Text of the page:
Saturday, January 24, 2015


The Door of No Return, Ouidah, Benin
Once the French colony of Dahomey, it was a Soviet outpost from 1972 until 1991, when it became the Republic of Benin and replaced the ideology of Marxism with that of Aspirational Democracy. There is truly nothing to say about Benin. If you go to and click on "Local News" at the foot of the HomePage, you will find it has a useful guide to what national media are focused on in every country in the world, and is therefore worth looking at before you travel there; the big story at this moment of writing is “Shock gripped many in the city of Benin, Edo State, on Wednesday, when a 75-year-old man, simply identified as Elder David, slumped and died after several bouts of sex with an alleged married woman.” A minor outbreak of lassa fever is now over, and the Dutch are to assist in the renovation of the Port of Cotonou, the nation's largest city, and so near the capital Porto-Novo that the two will no doubt one day become one.The BBC profile notes that Benin is severely underdeveloped, and corruption is rife. It’s in Africa; what do you expect?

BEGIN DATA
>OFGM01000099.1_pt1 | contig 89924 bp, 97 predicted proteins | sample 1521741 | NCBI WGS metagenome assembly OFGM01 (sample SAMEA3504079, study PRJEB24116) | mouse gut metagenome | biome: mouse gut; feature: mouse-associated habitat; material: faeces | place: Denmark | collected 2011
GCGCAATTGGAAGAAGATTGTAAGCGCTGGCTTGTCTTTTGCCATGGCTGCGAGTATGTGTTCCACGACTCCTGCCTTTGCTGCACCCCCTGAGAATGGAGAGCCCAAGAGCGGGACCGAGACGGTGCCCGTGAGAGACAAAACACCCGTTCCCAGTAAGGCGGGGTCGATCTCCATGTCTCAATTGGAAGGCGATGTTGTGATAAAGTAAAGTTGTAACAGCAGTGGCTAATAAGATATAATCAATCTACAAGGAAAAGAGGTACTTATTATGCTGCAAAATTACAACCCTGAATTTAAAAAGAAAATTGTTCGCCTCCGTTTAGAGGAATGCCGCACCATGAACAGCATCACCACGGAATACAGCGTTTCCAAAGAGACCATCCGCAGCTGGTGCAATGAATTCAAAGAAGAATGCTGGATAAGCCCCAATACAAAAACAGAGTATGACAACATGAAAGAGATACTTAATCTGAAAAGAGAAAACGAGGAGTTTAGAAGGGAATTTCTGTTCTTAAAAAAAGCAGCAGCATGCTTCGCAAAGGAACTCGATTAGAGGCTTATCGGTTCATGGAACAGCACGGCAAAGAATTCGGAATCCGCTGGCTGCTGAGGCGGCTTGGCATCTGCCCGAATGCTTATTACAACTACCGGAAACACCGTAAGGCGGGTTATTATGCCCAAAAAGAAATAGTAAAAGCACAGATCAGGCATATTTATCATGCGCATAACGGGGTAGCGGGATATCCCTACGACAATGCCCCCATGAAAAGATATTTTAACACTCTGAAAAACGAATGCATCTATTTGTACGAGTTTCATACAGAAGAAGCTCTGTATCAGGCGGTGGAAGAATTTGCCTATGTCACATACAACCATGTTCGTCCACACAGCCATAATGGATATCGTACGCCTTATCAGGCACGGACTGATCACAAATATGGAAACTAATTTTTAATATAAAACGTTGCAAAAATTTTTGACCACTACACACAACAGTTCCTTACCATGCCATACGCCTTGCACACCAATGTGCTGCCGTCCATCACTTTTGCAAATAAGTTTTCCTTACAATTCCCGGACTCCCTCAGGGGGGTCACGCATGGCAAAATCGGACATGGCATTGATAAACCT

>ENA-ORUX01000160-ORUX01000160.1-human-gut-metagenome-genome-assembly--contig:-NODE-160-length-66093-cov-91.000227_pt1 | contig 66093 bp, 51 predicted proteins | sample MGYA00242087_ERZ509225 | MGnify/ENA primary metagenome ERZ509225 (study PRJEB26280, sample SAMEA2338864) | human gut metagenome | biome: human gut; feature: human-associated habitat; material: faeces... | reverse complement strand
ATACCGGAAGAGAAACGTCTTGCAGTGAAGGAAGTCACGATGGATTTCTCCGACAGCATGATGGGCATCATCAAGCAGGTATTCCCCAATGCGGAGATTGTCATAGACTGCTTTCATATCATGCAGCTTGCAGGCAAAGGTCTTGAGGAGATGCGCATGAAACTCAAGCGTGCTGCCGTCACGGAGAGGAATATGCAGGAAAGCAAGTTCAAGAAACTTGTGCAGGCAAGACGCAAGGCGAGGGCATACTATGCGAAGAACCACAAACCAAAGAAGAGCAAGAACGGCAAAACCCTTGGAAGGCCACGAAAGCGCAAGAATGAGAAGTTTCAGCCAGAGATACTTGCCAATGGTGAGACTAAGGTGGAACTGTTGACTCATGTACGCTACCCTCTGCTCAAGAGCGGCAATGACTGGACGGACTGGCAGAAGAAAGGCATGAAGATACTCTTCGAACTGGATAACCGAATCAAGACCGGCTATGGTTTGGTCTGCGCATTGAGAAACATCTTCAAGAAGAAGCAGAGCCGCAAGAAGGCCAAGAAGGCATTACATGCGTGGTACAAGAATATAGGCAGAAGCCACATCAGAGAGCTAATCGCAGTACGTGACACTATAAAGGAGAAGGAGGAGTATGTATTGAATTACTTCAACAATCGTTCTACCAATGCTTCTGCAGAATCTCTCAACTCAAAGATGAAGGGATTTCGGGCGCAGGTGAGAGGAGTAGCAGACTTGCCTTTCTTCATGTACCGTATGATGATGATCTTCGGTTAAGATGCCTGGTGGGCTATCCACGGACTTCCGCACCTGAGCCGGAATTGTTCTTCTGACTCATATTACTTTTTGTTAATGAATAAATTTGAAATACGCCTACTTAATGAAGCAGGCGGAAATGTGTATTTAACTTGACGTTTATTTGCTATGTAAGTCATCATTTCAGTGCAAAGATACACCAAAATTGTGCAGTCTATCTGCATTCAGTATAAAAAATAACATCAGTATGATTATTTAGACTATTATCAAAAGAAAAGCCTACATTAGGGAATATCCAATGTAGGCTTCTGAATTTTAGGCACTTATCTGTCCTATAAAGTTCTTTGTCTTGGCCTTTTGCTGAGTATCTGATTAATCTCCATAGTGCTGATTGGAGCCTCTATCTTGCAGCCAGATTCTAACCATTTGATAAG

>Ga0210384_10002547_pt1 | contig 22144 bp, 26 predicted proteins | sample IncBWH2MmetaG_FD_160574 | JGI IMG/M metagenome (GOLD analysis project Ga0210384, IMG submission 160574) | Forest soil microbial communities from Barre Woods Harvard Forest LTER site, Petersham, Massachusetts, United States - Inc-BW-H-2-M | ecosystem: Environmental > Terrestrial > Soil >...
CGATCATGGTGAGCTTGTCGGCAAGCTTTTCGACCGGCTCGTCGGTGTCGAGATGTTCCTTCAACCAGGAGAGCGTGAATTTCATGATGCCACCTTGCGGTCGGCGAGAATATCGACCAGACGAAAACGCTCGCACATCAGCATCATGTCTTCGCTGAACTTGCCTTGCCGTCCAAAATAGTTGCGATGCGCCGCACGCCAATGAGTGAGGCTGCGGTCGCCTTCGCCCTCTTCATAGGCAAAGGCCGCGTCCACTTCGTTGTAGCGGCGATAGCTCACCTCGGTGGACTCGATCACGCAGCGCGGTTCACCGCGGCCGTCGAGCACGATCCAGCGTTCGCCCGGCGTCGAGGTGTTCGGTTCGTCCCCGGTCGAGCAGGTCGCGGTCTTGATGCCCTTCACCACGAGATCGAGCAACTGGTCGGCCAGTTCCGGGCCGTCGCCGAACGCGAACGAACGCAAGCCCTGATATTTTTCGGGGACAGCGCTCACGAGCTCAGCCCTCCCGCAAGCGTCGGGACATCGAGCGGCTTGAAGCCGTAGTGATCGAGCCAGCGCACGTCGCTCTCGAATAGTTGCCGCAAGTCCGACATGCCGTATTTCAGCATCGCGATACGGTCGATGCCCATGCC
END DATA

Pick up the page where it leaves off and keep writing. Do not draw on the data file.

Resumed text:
Well, what you don't expect, not from me anyway, is the statement "it's in Africa; what do you expect?" - the traditional European and American perspective, when not lining up more African leaders for the International Criminal Court in The Hague. Unfortunately it is, on this occasion, what there is to say - or worse even, if I were to write Benin-Dahomey's history, which is one of being a central port of west Africa for the slave trade, or its present condition, in which about a third of the population live below the international poverty line of US$1.25 per day, in which same-sex relationships are regarded as criminal behaviour, in which the death penalty is still in place (though the government ratified the UN treaty on its abolition in 2012, and is working towards implementation), and press freedom is decidedly restricted, despite a new law passed at the beginning of 2015 which means it is no longer automatic that journalists who criticise the government will go to jail (click here). Even LonelyPlanet, which will usually find something good to say about any country, headlines Benin with "the birthplace of voodoo" and "a pivotal platform of the slave trade for nearly three centuries", as though tourists are visiting Africa to look at iron chains and mangled corpses. "Benin is steeped in a rich and complex history still very much in evidence across the country" the LonelyPlanet page continues. Yes, that phrase again, that "complex history"; why can nobody confront the disgraceful calumny of the slave trade face on, and engage in truth and reconciliation so that both victor and perpetrator can move forward to a better future together, instead of hiding behind that formulaic cliché called "complex history" and then just burying it like an ostrich-head beneath the sands of time?

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